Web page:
Software is not recognised as a first-class research output in the same way our journal papers and datasets are. Yet it deserves to be.
Making research software a first-class research output ensures Australia can maximise the value that software represents. Research software infrastructure is software capturing ideas, methods and models that are more broadly accepted and needed to do research. Even though it underpins a range of research areas, it struggles to be maintained. Developers and maintainers of this infrastructure also struggle with career stability and recognition.
Our Research Software program began with an activity to define a community-validated national agenda for research software. Informed by priorities raised during community validation, we’re now applying that framework to subsequent activities designed to sustain research software.
Sustainable research software:
- is enabled by roles which are themselves stable, inclusive, supported and valued
- has viable pathways to maintenance.
Best practice software engineering is also a feature of sustainable software. For more information read about our Shape Research Software project.
With our partners, we’re undertaking a range of activities to build areas of infrastructure, guidance, community and advocacy.
Who Will Benefit
Both creators and users of research software infrastructure will benefit from greater stability and continuity. Robust research software infrastructure, providing accepted methods and models used across all areas of research has clear benefits for the economy, environment and society.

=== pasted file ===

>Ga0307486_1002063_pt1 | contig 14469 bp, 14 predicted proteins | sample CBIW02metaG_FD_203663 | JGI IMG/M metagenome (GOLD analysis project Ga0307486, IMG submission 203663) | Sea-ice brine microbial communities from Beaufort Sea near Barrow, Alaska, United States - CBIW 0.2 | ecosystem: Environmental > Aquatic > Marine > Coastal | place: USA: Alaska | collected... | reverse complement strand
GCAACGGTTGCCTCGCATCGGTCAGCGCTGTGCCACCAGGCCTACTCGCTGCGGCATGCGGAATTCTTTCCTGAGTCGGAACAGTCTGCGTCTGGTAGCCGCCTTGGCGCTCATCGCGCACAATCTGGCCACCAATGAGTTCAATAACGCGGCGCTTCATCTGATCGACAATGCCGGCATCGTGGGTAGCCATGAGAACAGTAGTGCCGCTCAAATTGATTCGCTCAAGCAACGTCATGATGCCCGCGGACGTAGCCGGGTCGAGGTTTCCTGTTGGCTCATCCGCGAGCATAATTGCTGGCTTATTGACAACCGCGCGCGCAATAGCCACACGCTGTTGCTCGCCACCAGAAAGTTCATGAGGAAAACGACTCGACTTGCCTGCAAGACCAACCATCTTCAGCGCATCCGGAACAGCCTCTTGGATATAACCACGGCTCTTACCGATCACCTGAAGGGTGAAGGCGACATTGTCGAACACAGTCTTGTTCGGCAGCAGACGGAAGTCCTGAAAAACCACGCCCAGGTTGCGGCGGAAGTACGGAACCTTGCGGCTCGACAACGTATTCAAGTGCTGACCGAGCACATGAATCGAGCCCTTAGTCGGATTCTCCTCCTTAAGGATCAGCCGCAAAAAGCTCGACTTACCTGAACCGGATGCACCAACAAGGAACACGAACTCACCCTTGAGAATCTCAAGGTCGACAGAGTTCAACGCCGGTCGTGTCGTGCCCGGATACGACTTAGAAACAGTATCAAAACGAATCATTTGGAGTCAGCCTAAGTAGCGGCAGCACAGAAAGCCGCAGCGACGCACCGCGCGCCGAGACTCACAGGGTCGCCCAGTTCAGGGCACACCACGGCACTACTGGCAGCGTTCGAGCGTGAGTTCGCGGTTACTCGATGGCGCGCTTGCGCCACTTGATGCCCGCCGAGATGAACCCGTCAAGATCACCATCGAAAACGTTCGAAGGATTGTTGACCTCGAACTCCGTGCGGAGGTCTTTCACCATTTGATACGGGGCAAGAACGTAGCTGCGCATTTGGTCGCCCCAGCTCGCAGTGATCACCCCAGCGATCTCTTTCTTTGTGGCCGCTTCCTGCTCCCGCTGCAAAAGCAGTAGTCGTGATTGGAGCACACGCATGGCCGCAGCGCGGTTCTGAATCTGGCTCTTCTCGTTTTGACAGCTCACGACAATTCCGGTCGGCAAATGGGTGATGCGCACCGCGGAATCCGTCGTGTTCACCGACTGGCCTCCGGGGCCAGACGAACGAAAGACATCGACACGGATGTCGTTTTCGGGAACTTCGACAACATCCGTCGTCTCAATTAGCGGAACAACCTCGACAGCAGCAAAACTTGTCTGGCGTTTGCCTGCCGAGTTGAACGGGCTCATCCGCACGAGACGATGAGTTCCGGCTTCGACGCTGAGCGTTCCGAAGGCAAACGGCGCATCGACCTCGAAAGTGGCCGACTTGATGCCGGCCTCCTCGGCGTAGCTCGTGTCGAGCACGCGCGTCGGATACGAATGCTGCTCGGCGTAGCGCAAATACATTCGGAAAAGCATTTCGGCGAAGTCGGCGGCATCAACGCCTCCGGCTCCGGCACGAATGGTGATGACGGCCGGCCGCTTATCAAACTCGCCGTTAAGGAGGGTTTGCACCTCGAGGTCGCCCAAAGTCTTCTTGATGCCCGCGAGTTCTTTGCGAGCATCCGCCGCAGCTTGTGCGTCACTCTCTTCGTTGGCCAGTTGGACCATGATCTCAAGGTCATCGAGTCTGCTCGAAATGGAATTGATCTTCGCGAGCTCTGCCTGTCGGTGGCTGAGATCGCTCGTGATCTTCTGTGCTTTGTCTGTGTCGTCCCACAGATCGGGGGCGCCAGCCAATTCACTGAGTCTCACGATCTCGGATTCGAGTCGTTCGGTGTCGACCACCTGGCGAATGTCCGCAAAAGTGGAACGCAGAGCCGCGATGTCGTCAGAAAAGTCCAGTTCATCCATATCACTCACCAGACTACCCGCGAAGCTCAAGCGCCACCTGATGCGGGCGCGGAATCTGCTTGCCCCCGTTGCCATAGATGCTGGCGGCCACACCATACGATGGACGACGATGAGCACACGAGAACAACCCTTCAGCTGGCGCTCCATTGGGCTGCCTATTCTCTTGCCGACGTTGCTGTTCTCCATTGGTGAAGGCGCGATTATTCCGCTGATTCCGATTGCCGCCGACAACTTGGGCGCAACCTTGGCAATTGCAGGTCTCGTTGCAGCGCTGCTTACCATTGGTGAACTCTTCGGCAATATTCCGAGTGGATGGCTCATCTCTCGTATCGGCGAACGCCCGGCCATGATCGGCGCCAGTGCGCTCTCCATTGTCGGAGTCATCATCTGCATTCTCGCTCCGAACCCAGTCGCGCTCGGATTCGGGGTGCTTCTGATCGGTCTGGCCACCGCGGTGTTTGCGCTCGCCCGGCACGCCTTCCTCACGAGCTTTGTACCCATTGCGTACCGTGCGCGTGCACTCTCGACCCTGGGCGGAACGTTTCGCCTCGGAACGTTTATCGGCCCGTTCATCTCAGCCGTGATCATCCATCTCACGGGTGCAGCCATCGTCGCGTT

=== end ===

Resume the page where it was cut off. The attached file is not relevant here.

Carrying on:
The people and institutions who support developers and maintainers of research software infrastructure will benefit from the policy and processes we’re developing to drive and support this culture change in Australia’s research sector.
Our partners for this project are:
- Research Software Engineers Association of Australia and New Zealand (RSE-AUNZ)
- Research Software Alliance
The ARC Centre of Excellence for Mathematical and Statistical Frontiers hosted a Software as a first-class research output podcast featuring the ARDC. In this episode Professor Rob Hyndman described a recent policy development at the Monash Business School to recognise software outputs in that faculty for the purposes of career progression.
This project will result in the following outcomes:
- Infrastructure (research software capability – soft infrastructure): The Research Software Capability in Australia report analysing the results of a survey to measure the scale and distribution of software engineering and development capability for Australian research organisations
- Guidance: events and guidance on Sustaining Research Software
- Community: through RSE-AUNZ activities
- Advocacy (maintaining research software infrastructure): currently being scoped.
Additional activities will be developed and will deliver new outcomes over the course of the project.
Contact the ARDC
"*" indicates required fields